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Facebook expands fact-checking program to 14 new countries

The company will also start fact-checking photos and videos to help fight false news

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Facebook announced on Thursday that it is expanding its third-party fact-checking program to an additional 14 countries to combat the spread of false news on its site.

In the wake of the 2016 election, Facebook CEO Mark Zuckerberg has acknowledged that false news and misuse of the social network are among the site’s biggest problems. He vowed to make changes to the site to help stem the spread of misinformation.

Over the last two years, the company has implemented several strategies to fight false news, including removing fake accounts, hiring “news publisher specialists” to advise on content that appears on the platform, and relying on artificial intelligence to help fact-check more than a billion posts each day.

Now, Facebook says it is expanding its news fact-checking program to new countries, with “plans to scale to more countries by the end of the year.”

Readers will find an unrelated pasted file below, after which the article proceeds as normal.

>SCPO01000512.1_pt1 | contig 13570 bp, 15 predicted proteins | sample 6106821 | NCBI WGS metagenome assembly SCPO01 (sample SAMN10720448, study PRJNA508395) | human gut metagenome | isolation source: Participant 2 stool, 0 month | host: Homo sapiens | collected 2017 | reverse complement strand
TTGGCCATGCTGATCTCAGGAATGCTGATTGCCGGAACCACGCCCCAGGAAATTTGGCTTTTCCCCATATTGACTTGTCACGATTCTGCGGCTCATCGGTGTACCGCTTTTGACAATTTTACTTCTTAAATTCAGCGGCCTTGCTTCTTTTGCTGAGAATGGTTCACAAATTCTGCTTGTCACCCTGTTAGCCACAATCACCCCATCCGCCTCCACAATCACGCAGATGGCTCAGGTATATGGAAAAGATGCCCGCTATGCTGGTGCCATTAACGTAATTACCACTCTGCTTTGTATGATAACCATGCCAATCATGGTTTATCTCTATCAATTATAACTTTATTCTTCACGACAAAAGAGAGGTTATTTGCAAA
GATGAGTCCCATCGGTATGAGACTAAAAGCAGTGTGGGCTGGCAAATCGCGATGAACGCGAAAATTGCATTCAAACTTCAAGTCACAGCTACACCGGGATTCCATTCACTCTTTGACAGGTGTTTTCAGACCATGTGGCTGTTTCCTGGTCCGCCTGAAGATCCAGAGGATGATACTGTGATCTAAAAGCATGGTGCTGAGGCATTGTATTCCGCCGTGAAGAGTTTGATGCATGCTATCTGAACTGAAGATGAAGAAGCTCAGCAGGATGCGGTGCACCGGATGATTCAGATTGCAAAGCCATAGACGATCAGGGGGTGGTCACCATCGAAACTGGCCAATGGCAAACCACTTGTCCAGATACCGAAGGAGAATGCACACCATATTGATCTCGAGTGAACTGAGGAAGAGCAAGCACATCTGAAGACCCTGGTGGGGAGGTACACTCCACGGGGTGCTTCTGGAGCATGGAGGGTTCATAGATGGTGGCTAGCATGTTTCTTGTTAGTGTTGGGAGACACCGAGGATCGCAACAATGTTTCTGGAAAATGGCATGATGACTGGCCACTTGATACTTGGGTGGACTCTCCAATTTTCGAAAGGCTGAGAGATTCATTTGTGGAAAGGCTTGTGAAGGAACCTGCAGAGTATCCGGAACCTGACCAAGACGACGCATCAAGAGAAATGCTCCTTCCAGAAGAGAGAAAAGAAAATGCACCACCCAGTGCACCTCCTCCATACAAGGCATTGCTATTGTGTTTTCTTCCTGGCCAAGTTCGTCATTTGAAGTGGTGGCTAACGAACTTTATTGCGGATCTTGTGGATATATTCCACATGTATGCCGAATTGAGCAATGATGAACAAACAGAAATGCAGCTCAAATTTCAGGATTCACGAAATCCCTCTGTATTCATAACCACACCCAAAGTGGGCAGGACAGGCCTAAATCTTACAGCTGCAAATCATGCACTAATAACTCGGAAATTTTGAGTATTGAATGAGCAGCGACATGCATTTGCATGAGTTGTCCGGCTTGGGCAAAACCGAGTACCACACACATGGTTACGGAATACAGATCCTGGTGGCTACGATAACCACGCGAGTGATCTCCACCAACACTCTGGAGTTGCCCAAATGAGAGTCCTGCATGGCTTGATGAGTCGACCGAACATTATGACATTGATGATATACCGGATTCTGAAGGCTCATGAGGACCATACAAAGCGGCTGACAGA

Reducing false news stories

Facebook’s third-party fact-checking program, which debuted last spring, relies on organizations like the Associated Press and Snopes to inform the site’s moderators of content that is misleading. Content that is not verified as accurate appears smaller, making it harder to read and easier to miss.

“We reduce the visual prominence of feed stories that are fact-checked false,” a Facebook spokesperson told TechCrunch earlier this year.

In a blog post announcing the expansion of its fact-checking program, Facebook proclaimed that “the effort will never be finished and we have a lot more to do,” but said that its fact-checking policies can reduce the spread of inaccurate news stories by "an average of 80%."

Fact-checking photos and videos

When Facebook first announced the program, it was only available in France. It is now expanding to an additional 14 countries. Facebook also announced that it will start fact-checking photos and videos in addition to text.

“This includes those that are manipulated (e.g. a video that is edited to show something that did not really happen) or taken out of context (e.g. a photo from a previous tragedy associated with a different, present-day conflict),” Facebook said in a statement.

The company also announced that it’s partnering with Schema, an open-source framework used for fact-checking. Facebook says the partnership “will make it easier for fact-checkers to share ratings with Facebook and help us respond faster, especially in times of crisis.”

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